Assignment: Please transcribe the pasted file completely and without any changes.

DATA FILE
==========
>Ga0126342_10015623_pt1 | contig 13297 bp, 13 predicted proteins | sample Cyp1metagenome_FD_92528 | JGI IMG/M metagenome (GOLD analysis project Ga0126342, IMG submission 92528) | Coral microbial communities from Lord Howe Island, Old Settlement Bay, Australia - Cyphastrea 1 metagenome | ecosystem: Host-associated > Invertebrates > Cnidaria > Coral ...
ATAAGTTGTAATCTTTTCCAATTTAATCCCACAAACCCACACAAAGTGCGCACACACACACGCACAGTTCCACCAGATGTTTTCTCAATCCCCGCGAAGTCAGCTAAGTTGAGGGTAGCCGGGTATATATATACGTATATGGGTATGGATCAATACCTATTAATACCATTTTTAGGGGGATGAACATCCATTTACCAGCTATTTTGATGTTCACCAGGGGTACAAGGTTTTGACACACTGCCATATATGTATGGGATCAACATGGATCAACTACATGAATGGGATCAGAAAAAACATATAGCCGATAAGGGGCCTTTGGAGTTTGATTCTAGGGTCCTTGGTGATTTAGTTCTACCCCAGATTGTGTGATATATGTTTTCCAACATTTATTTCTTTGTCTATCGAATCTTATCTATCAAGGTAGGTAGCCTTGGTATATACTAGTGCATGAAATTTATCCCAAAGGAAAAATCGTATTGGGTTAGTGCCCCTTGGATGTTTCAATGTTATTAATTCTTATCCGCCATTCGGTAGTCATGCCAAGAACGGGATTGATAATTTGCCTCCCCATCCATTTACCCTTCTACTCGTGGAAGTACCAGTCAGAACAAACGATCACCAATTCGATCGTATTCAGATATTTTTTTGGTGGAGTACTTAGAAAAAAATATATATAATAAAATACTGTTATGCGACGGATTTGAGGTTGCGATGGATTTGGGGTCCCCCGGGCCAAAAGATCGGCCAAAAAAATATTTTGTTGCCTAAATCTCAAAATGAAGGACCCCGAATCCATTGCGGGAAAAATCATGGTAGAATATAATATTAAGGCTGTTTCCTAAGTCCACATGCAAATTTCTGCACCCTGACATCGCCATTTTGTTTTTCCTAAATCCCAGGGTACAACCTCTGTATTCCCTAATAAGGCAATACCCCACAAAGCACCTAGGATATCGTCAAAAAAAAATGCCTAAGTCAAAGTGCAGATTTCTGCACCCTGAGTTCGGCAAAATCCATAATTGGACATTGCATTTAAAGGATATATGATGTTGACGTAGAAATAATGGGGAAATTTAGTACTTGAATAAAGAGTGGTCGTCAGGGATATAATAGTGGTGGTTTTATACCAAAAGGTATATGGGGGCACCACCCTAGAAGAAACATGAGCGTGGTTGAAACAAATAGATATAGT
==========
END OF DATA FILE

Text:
>Ga0126342_10015623_pt1 | contig 13297 bp, 13 predicted proteins | sample Cyp1metagenome_FD_92528 | JGI IMG/M metagenome (GOLD analysis project Ga0126342, IMG submission 92528) | Coral microbial communities from Lord Howe Island, Old Settlement Bay, Australia - Cyphastrea 1 metagenome | ecosystem: Host-associated > Invertebrates > Cnidaria > Coral ...
ATAAGTTGTAATCTTTTCCAATTTAATCCCACAAACCCACACAAAGTGCGCACACACACACGCACAGTTCCACCAGATGTTTTCTCAATCCCCGCGAAGTCAGCTAAGTTGAGGGTAGCCGGGTATATATATACGTATATGGGTATGGATCAATACCTATTAATACCATTTTTAGGGGGATGAACATCCATTTACCAGCTATTTTGATGTTCACCAGGGGTACAAGGTTTTGACACACTGCCATATATGTATGGGATCAACATGGATCAACTACATGAATGGGATCAGAAAAAACATATAGCCGATAAGGGGCCTTTGGAGTTTGATTCTAGGGTCCTTGGTGATTTAGTTCTACCCCAGATTGTGTGATATATGTTTTCCAACATTTATTTCTTTGTCTATCGAATCTTATCTATCAAGGTAGGTAGCCTTGGTATATACTAGTGCATGAAATTTATCCCAAAGGAAAAATCGTATTGGGTTAGTGCCCCTTGGATGTTTCAATGTTATTAATTCTTATCCGCCATTCGGTAGTCATGCCAAGAACGGGATTGATAATTTGCCTCCCCATCCATTTACCCTTCTACTCGTGGAAGTACCAGTCAGAACAAACGATCACCAATTCGATCGTATTCAGATATTTTTTTGGTGGAGTACTTAGAAAAAAATATATATAATAAAATACTGTTATGCGACGGATTTGAGGTTGCGATGGATTTGGGGTCCCCCGGGCCAAAAGATCGGCCAAAAAAATATTTTGTTGCCTAAATCTCAAAATGAAGGACCCCGAATCCATTGCGGGAAAAATCATGGTAGAATATAATATTAAGGCTGTTTCCTAAGTCCACATGCAAATTTCTGCACCCTGACATCGCCATTTTGTTTTTCCTAAATCCCAGGGTACAACCTCTGTATTCCCTAATAAGGCAATACCCCACAAAGCACCTAGGATATCGTCAAAAAAAAATGCCTAAGTCAAAGTGCAGATTTCTGCACCCTGAGTTCGGCAAAATCCATAATTGGACATTGCATTTAAAGGATATATGATGTTGACGTAGAAATAATGGGGAAATTTAGTACTTGAATAAAGAGTGGTCGTCAGGGATATAATAGTGGTGGTTTTATACCAAAAGGTATATGGGGGCACCACCCTAGAAGAAACATGAGCGTGGTTGAAACAAATAGATATAGT